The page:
The French Open – A Truly Exciting Grand Slam
This year’s French Open, otherwise known as the Roland Garros, saw Rafael Nadal win his seventh title defeating Novak Djokovic 6-4, 6-3, 2-6 and 7-5.
Each year the French Open proves itself to be more than just a great clay court tournament. The tournament has a history and tradition going back over 100 years. It started off as a small tournament and has since grown into one of the world’s biggest tournaments attracting top players. When the championships began in 1891 only French tennis club players were allowed to enter, it wasn’t until 1925 that it was opened to amateurs from across the world.
The French Open was the first Grand Slam tournament, which saw both amateurs and professional tennis players permitted to compete after the rule banning professionals, was lifted in 1968. It is actually very rare that a French player wins the tournament; the last one was Yannich Noah who won the men’s single in 1983. Since World War II there has only been three French women players and two French male players that have successfully won singles titles at the tournament.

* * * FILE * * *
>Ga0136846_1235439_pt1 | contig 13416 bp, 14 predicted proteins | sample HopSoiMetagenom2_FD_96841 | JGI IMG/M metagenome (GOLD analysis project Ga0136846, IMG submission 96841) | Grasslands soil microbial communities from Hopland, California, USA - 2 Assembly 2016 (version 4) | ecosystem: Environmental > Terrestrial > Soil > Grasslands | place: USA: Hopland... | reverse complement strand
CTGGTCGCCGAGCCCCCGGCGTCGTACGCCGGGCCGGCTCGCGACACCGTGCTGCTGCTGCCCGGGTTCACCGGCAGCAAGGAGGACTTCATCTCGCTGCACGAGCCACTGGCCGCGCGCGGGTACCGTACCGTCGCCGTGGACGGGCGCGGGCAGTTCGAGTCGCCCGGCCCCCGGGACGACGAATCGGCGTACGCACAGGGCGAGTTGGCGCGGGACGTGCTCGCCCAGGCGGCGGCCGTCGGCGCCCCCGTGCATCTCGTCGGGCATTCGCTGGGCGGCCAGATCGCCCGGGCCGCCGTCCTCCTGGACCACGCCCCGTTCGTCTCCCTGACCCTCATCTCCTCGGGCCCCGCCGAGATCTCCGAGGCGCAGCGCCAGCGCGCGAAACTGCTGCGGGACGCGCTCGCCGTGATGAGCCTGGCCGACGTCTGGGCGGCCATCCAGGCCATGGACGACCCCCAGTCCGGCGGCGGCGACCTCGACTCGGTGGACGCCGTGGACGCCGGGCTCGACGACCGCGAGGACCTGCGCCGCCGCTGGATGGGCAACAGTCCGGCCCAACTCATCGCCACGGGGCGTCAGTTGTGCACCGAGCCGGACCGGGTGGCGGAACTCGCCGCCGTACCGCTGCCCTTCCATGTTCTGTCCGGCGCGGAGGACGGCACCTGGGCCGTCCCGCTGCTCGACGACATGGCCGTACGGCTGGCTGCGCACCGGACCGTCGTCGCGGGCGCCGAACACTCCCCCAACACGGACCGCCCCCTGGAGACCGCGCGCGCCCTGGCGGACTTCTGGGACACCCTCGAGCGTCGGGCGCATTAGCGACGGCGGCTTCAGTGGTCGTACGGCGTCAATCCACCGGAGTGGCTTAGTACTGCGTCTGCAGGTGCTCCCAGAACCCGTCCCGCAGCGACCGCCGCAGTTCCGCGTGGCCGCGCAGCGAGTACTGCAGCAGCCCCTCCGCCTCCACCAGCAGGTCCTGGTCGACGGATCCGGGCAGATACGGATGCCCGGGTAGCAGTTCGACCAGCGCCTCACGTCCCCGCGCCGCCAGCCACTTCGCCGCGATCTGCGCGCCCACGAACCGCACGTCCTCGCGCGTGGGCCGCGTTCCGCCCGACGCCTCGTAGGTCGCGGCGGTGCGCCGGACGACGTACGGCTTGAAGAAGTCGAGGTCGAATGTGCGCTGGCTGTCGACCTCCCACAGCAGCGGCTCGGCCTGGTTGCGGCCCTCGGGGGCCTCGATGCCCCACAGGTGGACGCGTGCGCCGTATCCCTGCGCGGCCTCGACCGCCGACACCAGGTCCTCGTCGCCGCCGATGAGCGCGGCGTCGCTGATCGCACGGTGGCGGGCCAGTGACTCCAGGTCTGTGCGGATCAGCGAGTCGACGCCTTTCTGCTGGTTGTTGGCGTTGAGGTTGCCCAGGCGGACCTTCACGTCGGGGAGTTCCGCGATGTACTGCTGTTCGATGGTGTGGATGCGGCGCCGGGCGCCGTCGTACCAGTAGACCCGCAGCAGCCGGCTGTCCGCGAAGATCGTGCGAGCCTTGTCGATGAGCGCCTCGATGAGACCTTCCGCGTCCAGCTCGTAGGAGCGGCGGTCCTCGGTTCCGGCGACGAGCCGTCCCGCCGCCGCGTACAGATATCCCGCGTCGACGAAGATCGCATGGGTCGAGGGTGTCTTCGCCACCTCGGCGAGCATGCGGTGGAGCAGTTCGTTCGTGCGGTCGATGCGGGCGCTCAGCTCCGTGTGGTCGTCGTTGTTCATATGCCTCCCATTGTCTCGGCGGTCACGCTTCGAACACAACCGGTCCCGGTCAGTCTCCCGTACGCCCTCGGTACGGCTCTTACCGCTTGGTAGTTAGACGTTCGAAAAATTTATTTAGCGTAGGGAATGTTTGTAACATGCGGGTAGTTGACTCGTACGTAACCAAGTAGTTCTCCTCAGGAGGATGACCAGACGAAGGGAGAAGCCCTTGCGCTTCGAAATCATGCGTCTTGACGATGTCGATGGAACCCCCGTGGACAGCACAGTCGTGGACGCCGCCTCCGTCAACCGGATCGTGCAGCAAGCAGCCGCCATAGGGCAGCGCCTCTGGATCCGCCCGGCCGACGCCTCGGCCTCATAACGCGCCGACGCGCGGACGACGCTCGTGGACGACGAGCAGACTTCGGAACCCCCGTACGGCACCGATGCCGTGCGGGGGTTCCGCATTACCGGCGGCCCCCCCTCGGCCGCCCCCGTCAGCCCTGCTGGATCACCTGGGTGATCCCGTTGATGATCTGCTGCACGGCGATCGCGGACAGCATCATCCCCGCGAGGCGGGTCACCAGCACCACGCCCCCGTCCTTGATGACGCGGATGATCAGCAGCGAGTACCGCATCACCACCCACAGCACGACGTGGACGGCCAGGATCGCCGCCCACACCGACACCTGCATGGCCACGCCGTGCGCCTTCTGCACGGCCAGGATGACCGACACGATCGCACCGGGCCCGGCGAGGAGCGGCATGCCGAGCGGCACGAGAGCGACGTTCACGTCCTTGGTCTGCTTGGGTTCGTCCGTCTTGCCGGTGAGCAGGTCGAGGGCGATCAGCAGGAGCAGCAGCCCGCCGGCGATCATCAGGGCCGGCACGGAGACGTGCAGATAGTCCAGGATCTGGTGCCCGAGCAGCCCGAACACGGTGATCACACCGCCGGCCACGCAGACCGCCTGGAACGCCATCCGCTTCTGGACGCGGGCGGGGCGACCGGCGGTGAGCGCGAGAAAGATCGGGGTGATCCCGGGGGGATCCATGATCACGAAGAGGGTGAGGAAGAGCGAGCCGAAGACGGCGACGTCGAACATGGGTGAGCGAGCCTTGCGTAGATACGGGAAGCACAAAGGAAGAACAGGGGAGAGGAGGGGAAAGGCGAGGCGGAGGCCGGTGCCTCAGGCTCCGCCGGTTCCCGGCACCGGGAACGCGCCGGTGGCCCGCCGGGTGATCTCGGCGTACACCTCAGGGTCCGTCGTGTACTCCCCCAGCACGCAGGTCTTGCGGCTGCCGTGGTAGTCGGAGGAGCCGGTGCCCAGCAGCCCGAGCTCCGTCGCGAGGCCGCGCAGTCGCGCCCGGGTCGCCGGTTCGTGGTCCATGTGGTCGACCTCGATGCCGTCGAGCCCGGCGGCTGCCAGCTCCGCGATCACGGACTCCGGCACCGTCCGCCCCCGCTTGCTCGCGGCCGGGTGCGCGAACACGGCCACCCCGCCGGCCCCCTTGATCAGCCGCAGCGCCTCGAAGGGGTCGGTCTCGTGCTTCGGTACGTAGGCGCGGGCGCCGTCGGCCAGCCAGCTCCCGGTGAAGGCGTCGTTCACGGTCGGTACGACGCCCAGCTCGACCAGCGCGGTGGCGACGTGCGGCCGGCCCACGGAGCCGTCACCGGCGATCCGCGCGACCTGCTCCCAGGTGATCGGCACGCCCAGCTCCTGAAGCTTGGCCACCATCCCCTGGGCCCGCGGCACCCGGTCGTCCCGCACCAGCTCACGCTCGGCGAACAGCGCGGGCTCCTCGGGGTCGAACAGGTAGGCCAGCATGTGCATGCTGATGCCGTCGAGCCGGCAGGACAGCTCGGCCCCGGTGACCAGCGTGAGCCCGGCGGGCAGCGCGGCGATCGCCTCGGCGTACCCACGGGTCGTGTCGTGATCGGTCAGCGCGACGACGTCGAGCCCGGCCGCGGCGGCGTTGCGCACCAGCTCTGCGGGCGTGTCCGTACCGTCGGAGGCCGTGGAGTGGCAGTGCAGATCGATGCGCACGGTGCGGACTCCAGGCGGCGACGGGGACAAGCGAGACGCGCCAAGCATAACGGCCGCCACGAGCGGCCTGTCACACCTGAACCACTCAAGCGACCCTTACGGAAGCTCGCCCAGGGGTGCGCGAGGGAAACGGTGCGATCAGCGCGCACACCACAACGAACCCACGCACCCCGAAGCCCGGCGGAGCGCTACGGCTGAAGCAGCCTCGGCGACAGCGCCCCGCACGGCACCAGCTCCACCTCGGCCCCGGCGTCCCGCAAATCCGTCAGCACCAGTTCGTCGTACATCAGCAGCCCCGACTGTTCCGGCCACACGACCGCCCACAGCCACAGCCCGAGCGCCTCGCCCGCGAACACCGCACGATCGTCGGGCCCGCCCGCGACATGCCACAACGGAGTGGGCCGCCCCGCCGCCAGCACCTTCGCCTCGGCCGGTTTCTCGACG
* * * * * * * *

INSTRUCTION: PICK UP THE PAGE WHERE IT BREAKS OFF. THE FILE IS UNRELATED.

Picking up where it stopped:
When Nadal won last month he lifted the trophy called ‘La Coupe des Mousquetaires’ (The Musketeers Trophy) which is named after the four famous French tennis players who won the 1927 Davis Cup. The original trophy weighs 14 kilograms and each winner gets to take home a replica made from a solid sheet of silver.
Nearly half a million spectators watch the tournament every year with attendance still growing. The top prize is just over a million dollars for both the men and women players and even the first round losers take home around $24,000.
The French Open really is one of the most exciting grand slams there is and next year all eyes are sure to be on Nadal as he attempts to win a record eighth title.